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Larry Greenhill Posted: Jan 12, 2008 0 comments
Paul Barton, founder and chief designer of PSB Speakers International, plans to manufacture a new series of loudspeakers he is calling "Imagine." This line will feature new finishes and styling. The enclosures will be curved, both front to back and top to bottom. To create this shape, PSB is laminating multiple layers of MDF, w2hich is then braced to a mold. Radio frequency waves are directed at the enclosure shell for 15 seconds that quickly sets the glue. Once the enclosure is stable, holes are machined as the exact places required, which eliminates the tedious job of making ultra-precise adjustments when an enclosure is built around the drivers. PSB also uses a method of adding color after the first coat of clear sealant is applied to the veneer, so the resulting finish shows the wood grain but also has a rich, red color.
Larry Greenhill Posted: Nov 30, 2002 0 comments
I first heard Eugene Gigout's pipe-organ masterpiece, the Grand Chorus in Dialogue, in the Smetana Concert Hall of Prague's Municipal House (Obecnim Dome) on a Saturday evening before the 2002 flood. I recall seeing the delicate, youthful Michele Hradecka sway from side to side to reach the pedals. In response, a massive wall of deep organ chords shook the hall, the magical acoustic blending the delicate, extended highs with the thunderous bass. But this memory mixed the music with the beauty of Prague's soaring church spires, brilliant red terracotta roofs, and lavish palaces.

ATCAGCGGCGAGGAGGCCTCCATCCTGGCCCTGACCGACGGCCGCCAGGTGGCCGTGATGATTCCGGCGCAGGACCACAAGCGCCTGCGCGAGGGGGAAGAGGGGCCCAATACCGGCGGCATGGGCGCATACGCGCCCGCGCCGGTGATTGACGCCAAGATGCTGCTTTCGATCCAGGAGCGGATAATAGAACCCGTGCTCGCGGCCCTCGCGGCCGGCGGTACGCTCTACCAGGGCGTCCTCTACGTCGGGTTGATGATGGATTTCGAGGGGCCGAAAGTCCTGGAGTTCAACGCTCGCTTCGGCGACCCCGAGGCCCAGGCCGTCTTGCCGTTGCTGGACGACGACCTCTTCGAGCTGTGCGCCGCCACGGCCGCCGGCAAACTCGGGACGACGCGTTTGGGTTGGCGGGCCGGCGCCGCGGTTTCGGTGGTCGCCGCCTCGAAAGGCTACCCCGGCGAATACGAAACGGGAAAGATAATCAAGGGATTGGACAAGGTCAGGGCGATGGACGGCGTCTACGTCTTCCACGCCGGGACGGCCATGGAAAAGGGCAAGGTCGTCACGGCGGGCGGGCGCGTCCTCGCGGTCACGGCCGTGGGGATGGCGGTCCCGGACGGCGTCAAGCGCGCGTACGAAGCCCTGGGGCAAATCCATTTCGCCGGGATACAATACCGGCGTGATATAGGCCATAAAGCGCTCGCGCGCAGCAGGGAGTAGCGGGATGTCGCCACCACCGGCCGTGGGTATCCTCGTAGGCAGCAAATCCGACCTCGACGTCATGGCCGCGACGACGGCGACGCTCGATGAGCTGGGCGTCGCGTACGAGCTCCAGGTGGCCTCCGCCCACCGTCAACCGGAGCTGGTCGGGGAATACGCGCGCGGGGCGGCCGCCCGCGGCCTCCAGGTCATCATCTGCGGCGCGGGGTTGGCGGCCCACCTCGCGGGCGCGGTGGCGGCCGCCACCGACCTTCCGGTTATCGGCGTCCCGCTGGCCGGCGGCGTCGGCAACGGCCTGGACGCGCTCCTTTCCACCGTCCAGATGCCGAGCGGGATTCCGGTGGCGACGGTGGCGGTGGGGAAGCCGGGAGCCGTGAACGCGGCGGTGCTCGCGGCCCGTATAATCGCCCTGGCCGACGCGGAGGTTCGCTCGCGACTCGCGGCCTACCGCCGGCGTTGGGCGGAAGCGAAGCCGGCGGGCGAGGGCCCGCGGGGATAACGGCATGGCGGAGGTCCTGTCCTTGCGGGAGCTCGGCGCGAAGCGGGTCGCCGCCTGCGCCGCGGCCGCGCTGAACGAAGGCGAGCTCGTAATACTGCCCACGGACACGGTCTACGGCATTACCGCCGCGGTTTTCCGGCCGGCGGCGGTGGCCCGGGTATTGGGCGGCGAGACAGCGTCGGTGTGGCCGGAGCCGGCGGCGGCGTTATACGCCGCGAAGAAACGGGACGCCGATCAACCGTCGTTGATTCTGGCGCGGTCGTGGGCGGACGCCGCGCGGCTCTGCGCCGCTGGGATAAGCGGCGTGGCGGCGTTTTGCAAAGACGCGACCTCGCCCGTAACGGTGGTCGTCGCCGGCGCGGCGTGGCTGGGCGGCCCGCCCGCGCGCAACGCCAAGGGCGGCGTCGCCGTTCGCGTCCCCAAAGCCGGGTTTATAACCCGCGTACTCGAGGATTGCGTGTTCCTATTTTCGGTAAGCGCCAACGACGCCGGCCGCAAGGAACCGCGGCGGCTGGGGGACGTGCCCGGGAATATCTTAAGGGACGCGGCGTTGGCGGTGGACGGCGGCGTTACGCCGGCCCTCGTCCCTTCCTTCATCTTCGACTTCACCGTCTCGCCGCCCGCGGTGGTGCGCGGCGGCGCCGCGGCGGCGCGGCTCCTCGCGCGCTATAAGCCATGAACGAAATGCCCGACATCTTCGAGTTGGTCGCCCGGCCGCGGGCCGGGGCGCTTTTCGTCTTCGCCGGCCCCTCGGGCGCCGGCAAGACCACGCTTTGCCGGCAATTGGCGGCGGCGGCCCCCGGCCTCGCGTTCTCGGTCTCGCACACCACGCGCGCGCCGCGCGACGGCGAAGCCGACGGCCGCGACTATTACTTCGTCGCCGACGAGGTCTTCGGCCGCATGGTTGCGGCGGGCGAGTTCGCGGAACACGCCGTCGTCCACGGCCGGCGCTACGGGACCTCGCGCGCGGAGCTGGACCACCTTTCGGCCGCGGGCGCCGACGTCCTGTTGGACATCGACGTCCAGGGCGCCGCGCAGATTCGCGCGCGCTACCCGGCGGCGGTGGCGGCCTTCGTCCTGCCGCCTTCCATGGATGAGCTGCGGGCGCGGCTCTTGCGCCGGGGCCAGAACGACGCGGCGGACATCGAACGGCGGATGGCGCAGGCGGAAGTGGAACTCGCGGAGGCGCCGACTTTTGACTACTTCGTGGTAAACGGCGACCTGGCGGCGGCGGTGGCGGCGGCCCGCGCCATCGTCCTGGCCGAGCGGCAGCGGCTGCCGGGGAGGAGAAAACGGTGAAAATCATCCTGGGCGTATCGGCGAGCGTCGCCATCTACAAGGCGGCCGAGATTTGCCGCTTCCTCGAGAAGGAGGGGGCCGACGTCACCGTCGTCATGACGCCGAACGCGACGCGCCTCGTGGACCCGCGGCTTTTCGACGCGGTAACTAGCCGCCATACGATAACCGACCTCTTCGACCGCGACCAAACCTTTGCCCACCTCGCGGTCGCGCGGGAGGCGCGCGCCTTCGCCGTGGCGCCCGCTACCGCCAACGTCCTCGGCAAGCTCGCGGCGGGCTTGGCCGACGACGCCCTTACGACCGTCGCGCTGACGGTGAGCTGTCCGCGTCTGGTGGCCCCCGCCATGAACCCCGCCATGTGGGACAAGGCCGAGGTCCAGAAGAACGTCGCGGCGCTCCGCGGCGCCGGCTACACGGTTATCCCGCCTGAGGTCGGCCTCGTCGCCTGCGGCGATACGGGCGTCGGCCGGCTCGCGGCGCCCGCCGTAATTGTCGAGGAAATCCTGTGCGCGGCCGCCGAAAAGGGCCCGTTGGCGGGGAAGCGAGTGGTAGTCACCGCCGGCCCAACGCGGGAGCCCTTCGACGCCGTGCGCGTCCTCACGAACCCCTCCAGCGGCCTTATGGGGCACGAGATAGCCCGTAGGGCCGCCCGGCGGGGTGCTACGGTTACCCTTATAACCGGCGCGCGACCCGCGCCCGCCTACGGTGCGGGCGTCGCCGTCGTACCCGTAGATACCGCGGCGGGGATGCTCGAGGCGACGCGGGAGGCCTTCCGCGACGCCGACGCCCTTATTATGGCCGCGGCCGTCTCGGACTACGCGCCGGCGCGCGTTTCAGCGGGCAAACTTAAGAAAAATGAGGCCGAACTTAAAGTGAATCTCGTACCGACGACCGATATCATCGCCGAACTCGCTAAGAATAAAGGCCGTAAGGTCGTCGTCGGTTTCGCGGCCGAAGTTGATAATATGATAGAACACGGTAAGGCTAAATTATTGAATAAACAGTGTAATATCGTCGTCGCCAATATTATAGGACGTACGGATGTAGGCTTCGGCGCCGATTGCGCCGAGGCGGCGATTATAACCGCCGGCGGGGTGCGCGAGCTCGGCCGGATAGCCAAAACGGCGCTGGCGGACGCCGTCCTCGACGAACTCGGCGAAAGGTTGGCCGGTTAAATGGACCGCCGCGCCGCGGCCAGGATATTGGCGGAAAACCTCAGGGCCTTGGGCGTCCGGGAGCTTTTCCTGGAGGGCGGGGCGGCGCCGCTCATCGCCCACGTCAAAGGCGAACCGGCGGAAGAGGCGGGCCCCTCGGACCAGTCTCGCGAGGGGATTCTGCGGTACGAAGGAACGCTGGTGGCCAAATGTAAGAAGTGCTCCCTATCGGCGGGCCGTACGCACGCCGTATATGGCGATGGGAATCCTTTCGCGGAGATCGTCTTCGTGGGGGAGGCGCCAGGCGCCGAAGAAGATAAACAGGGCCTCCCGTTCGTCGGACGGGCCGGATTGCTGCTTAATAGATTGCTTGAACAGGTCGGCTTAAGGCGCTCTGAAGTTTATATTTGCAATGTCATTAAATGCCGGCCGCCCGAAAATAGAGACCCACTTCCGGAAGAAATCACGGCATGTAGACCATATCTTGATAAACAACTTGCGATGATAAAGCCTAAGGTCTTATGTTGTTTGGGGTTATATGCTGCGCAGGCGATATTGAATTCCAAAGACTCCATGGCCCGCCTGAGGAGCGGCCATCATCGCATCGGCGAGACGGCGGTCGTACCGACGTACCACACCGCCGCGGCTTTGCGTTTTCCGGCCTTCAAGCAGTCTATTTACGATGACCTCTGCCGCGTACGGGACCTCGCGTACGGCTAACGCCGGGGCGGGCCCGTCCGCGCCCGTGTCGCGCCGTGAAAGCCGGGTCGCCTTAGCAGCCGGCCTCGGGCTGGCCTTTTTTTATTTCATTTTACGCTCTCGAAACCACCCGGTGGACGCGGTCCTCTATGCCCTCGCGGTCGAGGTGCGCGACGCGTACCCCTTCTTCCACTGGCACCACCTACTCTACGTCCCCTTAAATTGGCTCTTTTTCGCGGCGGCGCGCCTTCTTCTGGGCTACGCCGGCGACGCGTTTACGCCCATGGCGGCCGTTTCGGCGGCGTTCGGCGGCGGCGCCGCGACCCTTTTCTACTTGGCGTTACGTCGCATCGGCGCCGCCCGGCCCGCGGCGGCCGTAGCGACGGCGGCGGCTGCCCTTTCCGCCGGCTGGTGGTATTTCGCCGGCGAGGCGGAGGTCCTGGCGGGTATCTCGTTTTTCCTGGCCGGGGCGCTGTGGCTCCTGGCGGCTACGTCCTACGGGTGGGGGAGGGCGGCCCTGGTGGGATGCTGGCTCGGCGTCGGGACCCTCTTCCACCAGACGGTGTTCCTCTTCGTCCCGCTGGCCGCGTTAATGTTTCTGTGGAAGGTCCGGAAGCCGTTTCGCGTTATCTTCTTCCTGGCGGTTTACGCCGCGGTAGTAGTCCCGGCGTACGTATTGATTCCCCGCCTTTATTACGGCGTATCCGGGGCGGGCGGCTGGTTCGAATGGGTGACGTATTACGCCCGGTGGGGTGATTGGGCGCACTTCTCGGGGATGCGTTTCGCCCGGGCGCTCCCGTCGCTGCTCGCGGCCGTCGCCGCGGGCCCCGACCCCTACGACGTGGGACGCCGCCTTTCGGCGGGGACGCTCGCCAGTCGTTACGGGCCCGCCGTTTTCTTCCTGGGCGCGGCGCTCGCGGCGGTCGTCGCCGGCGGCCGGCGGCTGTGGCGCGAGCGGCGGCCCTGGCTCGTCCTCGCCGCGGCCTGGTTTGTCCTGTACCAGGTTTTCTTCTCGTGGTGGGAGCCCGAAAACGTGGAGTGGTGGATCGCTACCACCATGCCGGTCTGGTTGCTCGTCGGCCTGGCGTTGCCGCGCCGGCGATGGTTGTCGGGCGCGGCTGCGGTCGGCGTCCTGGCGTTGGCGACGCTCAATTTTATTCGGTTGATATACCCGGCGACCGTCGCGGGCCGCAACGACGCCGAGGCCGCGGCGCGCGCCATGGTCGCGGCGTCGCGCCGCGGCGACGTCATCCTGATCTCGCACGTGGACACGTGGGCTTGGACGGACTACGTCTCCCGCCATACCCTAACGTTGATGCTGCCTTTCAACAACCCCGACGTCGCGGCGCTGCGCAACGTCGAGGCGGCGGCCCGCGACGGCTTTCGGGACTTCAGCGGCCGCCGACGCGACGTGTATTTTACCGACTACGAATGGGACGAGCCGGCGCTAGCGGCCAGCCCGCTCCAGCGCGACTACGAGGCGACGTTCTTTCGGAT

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Larry Greenhill Posted: Jan 15, 2016 2 comments
Quad electrostatic loudspeakers have been unavailable in the United States retail market for the past few years because there has been no importer. In the past 12 months, MoFi Distribution has stepped up to develop a dealer network and provide service. Jonathan Derda, Mo-Fi's National Sales and Marketing Manager, described the new service center in Fairfax, Virginia that will service all vintages and versions of the loudspeaker.
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Larry Greenhill Posted: Jan 13, 2016 0 comments
REL Acoustics was displaying their new S/5 SHO 12" subwoofer at CES. Like other S-Series subwoofers that came before, the S/5 has a forward-facing, 12" active driver and a 12" passive downward-firing passive driver. The S/5 can be driven wirelessly, and employs the 3-stage, low-noise "limitless" electronics for a wide-dynamic range and increased power output.
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Larry Greenhill Posted: Jan 13, 2016 0 comments
Because the total 6-pack sets one back $24,000, I asked REL Acoustics' David Schultz if there might be a "Six-Pack light" version. Yes, he replied, we have the "poor man's six-pack," the REL Acoustics 212SE. Wireless-capable, the almost-70 lb, 212-SE sealed-cabinet enclosure stands 20" tall and uses two active 12" and two passive 12" drivers, all powered by the 1000W RMS class-D internal amplifier with a new low-noise 3-stage input circuit.